Thursday, June 9, 2016

From Crystal. An RYS Flashback. 9 Years Ago Today.

As I looked for flashback posts this morning, I found this one which I'd never seen before. And I admit it troubled me. I've done this, happily, and only when I read what the original writer had to say about the "tone" of the relationship did I start to understand the angst.

I know that none of my undergrad profs would have been hoodwinked into moving students in, and now I can't tell if that's good or bad.


Saturday, June 9, 2007
"Sure, Kid, Where Would You Like Me To Put Your TV?"

Last week the Dean at my college created a page in his Facebook comparing our school to the school in the Harry Potter movies and asked students to name the teachers who would play the various characters in the movies. Naturally the students are having a ball with it, and the page has been very busy for the last few days. One student told me everybody will “get the treatment.” Okay, I know, of course, that students do stuff like this all the time, and think energy like this when it comes from the students can be a good thing. But I have a problem with the Dean instigating and then cheerleading for a project the net result of which is the mocking of our faculty. Am I making this up?

Similarly, the administration of my college, which is very small, decided at our founding that it would be nice if faculty helped the students move into the dorms at the beginning of the academic year. They have asked us to do this every year since we opened our doors in 1999. I have declined, but others, especially new hires worried about tenure, have not. Think about this: faculty carrying students’ golf clubs and tennis rackets, stereo components, and so on. I guess this could be fun if you liked doing that sort of thing, although I’m not sure it really sets the tone for the future relationship between the student and the professor. But again what disturbs me is that this order, basically to “have fun,” comes from the administrative level.

At my school one of the ways to fire a tenured faculty member is for “non-collegiality,” which can mean anything from not doing enough committee work to being snotty at faculty senate. In the past “collegiality” was a word that described how we managed ourselves as peers. But in the hands of the administration it becomes one more manifestation of administrative clout. I feel that the Dean’s Facebooking and Faculty Moving Service do something similar.


  1. The comparison to Hogwarts is a funny way to get students to think about faculty and college, a more creative version of Rate Your Professors. I don't see this as insulting - the people who are like Snape probably take it as a compliment.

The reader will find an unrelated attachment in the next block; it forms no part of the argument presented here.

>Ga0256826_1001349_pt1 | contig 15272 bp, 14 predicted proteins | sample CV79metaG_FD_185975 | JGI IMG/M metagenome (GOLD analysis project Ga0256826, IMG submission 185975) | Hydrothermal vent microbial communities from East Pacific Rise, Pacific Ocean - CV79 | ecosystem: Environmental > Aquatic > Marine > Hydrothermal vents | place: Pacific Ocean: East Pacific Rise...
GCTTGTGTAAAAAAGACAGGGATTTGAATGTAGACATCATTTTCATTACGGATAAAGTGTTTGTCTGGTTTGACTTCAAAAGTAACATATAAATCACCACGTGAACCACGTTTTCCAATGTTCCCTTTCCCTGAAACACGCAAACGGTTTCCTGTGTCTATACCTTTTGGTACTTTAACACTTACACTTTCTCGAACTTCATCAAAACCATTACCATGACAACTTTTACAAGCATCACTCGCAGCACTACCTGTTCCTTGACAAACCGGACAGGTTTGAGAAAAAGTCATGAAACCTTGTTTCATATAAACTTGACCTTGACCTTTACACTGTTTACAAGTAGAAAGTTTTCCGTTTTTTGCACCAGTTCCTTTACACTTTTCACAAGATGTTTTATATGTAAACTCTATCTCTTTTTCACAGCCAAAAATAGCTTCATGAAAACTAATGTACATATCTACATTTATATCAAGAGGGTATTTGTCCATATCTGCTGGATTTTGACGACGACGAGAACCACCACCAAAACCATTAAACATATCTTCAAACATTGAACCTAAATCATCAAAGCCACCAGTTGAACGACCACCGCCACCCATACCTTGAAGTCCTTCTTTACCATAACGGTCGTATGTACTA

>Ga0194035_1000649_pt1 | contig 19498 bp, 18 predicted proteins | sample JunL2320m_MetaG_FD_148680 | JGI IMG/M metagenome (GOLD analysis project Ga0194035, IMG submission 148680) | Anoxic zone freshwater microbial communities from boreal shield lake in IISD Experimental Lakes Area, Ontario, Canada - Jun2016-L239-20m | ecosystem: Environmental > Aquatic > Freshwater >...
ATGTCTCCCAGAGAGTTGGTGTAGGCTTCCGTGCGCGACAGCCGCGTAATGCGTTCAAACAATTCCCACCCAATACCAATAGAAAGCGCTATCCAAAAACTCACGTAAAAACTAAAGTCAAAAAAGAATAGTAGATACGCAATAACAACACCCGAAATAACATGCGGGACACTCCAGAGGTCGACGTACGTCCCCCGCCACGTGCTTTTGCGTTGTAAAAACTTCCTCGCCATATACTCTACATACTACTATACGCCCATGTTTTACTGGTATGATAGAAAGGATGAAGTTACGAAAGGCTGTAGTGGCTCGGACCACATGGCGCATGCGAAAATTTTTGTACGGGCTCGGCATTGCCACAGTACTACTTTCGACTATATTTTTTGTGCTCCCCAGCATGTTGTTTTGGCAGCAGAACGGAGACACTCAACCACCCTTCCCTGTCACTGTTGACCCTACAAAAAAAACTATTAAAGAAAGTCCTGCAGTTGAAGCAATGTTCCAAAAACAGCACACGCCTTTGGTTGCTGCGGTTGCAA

Faculty moving students into dorms is the stuff of nightmares. If I had to do it, I'd make the entire interaction so awkward that I would not be invited back.

    "Hey, Bob, are you expecting to get laid on this couch? I'd recommend you get something with better fabric, or preferably leather. Stains are easier to clean up, ya know what I mean?"

    "Good to see that I brought a rug for your room. They soak up vomit better than the dorm carpet. Trust me, I know."

  2. It's all part of the customer service model. My college MAKES faculty serve students dinner twice a year in the cafeteria. Last year I FORGOT to wear my hair net. I did what I could to get disinvited.


  3. Y'all are Bernie Sanders. Get with it.

  4. And just think, this dean by now is likely a provost or university president, and no doubt is still drunk on the same Kool Aid. I can't decide what about this is most cringe-worthy: the newly extended range of this idiot's terrible ideas, the salary drawn for this tomfoolery, the expanded size and cost of the staff team used to inflict these abominations, or the adjunct salaries used to pay for it all. It's yet another demonstration of how, as administrations expand in size and influence, they do increasingly many things they shouldn't be doing.

  5. This idea of having teachers act as packmules for students is so good that I think it should extend to administration-teacher interactions. For example, my apartment has a water stain in the corner and a nonoperating electrical receptacle which the landlord has been slow to fix. But, my provost apparently has plenty of spare time to change my students' grades, so maybe he should take care of these defects in my housing also. He should bring the president over, too, because my trash bin is full and the walk to the communal bin is rather long. I am sure my opinion of them as servants of those whom they lead would not be influenced by this familiarity.

  6. my university suggests it every year and every year I ignore it. They want some 50-something prof carrying heavy boxes for healthy 18 year old? Screw that.

  7. The President at our joint set up a YouTube channel which shows him, his buddies, various adminicritters, local Ron Burgundy-like “celebrities”, as well as students, doing flash mob type crap to well known (think: Katy Perry) songs. What possible positive outcome he thought could from this, I just don’t know.

    Not sure about helping students move in, but move out I could probably get behind.


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